If, however, you seek exemptions from SQE1 and/or SQE2, you would need a minimum of 2 years work experience which the SRA would want to consider before admitting you as a solicitor in England and Wales. This could entail the SRA seeking confirmation of your work experience and/or a certificate of good standing from a referee - for example, if your work experience is not a standard part of a qualification that the SRA has already recognised and is being relied on for equivalence.

If, as a qualified lawyer, you are granted an exemption from SQE2, the SRA may require you to demonstrate your English or Welsh language competence.

A lawyer who is qualified outside of the UK and has been practising for three years or more and wishes to qualify as a barrister in the UK should contact the Bar Standards Board.

How do I apply for a course on LawCAB?

Read about our application process for full details on how to make your application.

Do I need to get my non-UK degree verified by UK ENIC before I apply?

International applicants do not need to have their grades verified by UK ENIC for the LawCAB application, however, some institutions will ask applicants with overseas degrees to have their qualifications verified by UK ENIC as a condition of any offers made to ensure their studies are equivalent to a UK degree. If you are applying with a non-UK law degree, you should include in your application any transcripts/certificates you have. The institutions will then let you know further on in the application process if and when they require verification by UK ENIC. (Please note that LawCAB does not verify international degrees.)

For applicants with a non-UK degree wishing to follow the SQE route to qualification, regardless of whether or not you apply for a SQE course, you will need to show that your degree is equivalent to a UK degree/equivalent qualification through a UK ENIC Statement of Comparability as part of the application process to the SRA for admission as a solicitor. For further information about degree requirements for the SQE route, please refer to the SRA website which also explains how to apply for degree equivalence.

Do I need a certificate of academic standing if I have a non-UK degree?

If your degree was gained outside of England and Wales and you wish to apply for a law conversion/GDL with the intention of going on to qualify as a solicitor, a certificate of academic standing is not required but please ensure that you attach to your form a copy of your degree including transcript(s).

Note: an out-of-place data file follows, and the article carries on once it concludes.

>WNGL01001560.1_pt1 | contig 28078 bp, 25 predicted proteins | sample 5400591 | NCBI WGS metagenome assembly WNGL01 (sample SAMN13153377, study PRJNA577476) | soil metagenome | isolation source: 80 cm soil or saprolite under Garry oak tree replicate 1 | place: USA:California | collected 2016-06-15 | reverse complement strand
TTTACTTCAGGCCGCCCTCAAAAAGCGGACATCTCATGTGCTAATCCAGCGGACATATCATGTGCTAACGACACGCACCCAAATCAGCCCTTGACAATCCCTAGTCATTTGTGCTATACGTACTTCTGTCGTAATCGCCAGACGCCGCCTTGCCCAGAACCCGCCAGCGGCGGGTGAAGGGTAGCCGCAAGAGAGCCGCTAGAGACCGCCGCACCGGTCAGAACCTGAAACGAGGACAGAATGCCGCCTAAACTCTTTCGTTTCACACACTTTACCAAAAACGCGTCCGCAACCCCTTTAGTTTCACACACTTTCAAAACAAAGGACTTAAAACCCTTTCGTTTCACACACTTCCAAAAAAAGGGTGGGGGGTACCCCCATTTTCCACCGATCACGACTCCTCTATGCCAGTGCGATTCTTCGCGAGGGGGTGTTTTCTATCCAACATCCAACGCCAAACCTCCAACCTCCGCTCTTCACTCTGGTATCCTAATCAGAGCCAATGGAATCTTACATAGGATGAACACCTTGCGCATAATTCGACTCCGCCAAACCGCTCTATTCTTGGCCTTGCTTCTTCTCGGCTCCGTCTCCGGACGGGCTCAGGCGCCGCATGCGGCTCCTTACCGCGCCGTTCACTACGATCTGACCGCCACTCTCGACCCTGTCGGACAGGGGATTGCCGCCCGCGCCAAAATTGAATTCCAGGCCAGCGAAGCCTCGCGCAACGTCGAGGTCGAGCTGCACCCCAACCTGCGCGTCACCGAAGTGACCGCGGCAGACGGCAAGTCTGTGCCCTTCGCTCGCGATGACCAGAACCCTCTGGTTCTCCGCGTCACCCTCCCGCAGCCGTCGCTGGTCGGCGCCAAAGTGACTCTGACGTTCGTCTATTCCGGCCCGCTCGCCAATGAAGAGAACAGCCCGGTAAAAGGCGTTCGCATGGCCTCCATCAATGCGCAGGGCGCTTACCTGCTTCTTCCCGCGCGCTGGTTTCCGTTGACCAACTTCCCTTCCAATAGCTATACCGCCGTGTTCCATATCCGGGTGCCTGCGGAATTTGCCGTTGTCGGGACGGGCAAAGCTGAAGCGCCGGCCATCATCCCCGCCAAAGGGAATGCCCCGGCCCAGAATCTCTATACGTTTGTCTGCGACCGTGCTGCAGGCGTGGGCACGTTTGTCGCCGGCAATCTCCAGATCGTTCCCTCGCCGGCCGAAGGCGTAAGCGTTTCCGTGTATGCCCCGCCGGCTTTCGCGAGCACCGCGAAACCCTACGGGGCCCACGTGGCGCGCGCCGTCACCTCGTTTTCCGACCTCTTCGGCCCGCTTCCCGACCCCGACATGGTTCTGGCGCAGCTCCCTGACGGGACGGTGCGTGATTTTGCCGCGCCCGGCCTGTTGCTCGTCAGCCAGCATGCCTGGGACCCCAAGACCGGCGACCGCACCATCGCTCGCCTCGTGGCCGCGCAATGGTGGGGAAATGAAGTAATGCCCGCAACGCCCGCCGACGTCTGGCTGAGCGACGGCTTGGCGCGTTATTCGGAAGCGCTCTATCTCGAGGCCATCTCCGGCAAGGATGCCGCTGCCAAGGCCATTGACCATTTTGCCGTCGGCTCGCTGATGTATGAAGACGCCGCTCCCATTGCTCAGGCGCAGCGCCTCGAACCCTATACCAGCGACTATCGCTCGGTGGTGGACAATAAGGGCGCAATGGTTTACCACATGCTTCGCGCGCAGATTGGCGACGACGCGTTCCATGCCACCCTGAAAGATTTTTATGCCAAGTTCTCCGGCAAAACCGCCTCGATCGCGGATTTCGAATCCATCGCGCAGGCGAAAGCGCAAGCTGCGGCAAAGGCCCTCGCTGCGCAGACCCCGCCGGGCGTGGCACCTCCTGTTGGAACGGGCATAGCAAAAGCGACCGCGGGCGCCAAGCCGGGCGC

If your degree was gained outside of England and Wales and you wish to apply for a law conversion/GDL with the intention of going on to qualify as a barrister, you should apply for a Certificate of Academic Standing from the Bar Standards Board (BSB) before beginning a law conversion/GDL course.

Do I need to pass an English language test if I am not from the UK?

An English language test certificate is not required by LawCAB as part of the application process. If required, the institutions themselves will make sitting the examination part of any conditional offers made. If you already have a certificate, this should be attached to the LawCAB application form.

Please contact the institutions you want to apply to for further information on their English language requirements.  A list of the course providers, with contact details can be found in Where can I study?  We also provide links to relevant web pages in our course finder section, some of which will include IELTs requirements.  

Do I need a student visa before I apply and how do I obtain a student visa?

To apply for a student visa, you must already have an offer of a place from an institution. Please liaise directly with the institution you have applied to regarding a student visa, once your form has been released to them.

Apply as early as possible to ensure there is sufficient time to deal with your visa requirements.

If you require a visa, you will need a Confirmation of Acceptance for Studies (CAS) form/letter from your chosen institution, issued to you after you have accepted an offer of a place to study with the university, as part of your visa application. The institutions will have strict deadlines for issuing CAS letters, so you must ensure that you accept your offer and adhere to CAS deadlines within the timeframes given by the institutions.

Applicants will find further information on visas at the UK government website.  

For information about the Graduate Visa, please click here

You may also find the information on the British Council website helpful, particularly the guidance on post-study work opportunities and visas.